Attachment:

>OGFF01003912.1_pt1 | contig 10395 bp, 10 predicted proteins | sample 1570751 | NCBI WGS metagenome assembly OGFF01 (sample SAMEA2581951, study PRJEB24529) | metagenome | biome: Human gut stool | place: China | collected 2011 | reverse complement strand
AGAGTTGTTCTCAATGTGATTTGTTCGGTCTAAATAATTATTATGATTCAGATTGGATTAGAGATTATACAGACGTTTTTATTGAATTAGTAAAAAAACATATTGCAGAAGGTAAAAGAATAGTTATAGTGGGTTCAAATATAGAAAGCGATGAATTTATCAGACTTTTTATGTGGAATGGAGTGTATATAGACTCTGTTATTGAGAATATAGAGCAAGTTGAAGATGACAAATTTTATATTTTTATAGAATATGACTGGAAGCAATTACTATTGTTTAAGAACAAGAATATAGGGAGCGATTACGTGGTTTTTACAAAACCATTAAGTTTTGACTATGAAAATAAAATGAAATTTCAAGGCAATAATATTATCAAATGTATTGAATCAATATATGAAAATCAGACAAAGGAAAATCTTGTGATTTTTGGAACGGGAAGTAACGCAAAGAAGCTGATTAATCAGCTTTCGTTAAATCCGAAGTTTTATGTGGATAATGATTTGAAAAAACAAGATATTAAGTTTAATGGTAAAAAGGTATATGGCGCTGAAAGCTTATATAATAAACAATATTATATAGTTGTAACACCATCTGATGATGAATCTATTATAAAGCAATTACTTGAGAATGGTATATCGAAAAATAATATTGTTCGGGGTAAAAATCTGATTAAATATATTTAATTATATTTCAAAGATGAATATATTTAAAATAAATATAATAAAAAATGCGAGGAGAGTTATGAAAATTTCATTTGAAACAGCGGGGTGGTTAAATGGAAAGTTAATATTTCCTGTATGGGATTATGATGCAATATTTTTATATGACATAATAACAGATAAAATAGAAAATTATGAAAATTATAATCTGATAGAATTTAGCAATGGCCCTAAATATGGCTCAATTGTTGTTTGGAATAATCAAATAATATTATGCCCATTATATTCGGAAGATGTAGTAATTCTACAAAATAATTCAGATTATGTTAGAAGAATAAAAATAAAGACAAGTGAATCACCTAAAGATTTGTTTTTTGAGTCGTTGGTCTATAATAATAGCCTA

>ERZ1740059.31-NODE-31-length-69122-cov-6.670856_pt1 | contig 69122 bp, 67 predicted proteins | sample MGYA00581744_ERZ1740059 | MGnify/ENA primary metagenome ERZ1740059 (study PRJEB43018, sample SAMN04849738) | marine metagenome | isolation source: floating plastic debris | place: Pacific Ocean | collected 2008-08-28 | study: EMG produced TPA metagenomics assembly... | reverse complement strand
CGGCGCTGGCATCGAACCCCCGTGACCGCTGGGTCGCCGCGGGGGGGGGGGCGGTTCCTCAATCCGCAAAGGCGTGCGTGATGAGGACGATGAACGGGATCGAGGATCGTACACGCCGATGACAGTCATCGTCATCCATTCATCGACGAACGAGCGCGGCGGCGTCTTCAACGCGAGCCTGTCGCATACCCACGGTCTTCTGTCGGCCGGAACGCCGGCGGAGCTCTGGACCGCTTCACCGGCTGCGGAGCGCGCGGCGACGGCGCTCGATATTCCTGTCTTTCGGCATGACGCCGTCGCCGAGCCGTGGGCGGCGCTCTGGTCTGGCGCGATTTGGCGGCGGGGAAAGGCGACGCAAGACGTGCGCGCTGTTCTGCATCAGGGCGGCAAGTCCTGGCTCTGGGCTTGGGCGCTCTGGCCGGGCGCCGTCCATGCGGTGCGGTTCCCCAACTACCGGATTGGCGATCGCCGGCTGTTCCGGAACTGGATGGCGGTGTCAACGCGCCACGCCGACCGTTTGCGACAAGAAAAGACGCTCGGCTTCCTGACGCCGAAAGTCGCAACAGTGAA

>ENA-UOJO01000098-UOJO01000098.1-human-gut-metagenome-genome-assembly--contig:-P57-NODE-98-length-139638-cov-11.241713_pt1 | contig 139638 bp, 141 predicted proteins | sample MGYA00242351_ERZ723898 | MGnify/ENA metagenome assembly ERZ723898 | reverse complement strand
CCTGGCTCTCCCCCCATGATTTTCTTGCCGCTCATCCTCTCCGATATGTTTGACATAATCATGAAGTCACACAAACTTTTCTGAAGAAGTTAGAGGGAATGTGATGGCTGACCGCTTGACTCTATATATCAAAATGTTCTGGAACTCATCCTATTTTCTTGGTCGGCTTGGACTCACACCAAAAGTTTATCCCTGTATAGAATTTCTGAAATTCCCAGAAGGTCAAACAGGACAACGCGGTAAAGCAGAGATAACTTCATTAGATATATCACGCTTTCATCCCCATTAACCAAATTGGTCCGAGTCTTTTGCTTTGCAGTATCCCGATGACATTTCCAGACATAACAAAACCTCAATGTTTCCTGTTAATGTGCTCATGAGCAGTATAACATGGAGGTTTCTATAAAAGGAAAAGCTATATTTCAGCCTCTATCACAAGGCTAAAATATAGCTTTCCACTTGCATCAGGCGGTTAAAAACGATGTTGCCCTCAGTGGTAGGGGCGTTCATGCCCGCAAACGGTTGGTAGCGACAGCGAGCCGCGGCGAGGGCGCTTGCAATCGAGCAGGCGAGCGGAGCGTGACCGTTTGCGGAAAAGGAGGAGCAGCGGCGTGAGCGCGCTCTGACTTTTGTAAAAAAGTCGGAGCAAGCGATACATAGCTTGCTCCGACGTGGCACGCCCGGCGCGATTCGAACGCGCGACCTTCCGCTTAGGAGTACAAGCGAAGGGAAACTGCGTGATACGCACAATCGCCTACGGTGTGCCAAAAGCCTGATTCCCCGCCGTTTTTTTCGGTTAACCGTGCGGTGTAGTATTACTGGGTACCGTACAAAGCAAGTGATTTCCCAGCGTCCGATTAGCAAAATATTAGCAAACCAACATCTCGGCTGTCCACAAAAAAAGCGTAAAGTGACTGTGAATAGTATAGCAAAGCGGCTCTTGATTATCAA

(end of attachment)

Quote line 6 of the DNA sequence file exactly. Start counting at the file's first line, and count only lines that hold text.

CCTGGCTCTCCCCCCATGATTTTCTTGCCGCTCATCCTCTCCGATATGTTTGACATAATCATGAAGTCACACAAACTTTTCTGAAGAAGTTAGAGGGAATGTGATGGCTGACCGCTTGACTCTATATATCAAAATGTTCTGGAACTCATCCTATTTTCTTGGTCGGCTTGGACTCACACCAAAAGTTTATCCCTGTATAGAATTTCTGAAATTCCCAGAAGGTCAAACAGGACAACGCGGTAAAGCAGAGATAACTTCATTAGATATATCACGCTTTCATCCCCATTAACCAAATTGGTCCGAGTCTTTTGCTTTGCAGTATCCCGATGACATTTCCAGACATAACAAAACCTCAATGTTTCCTGTTAATGTGCTCATGAGCAGTATAACATGGAGGTTTCTATAAAAGGAAAAGCTATATTTCAGCCTCTATCACAAGGCTAAAATATAGCTTTCCACTTGCATCAGGCGGTTAAAAACGATGTTGCCCTCAGTGGTAGGGGCGTTCATGCCCGCAAACGGTTGGTAGCGACAGCGAGCCGCGGCGAGGGCGCTTGCAATCGAGCAGGCGAGCGGAGCGTGACCGTTTGCGGAAAAGGAGGAGCAGCGGCGTGAGCGCGCTCTGACTTTTGTAAAAAAGTCGGAGCAAGCGATACATAGCTTGCTCCGACGTGGCACGCCCGGCGCGATTCGAACGCGCGACCTTCCGCTTAGGAGTACAAGCGAAGGGAAACTGCGTGATACGCACAATCGCCTACGGTGTGCCAAAAGCCTGATTCCCCGCCGTTTTTTTCGGTTAACCGTGCGGTGTAGTATTACTGGGTACCGTACAAAGCAAGTGATTTCCCAGCGTCCGATTAGCAAAATATTAGCAAACCAACATCTCGGCTGTCCACAAAAAAAGCGTAAAGTGACTGTGAATAGTATAGCAAAGCGGCTCTTGATTATCAA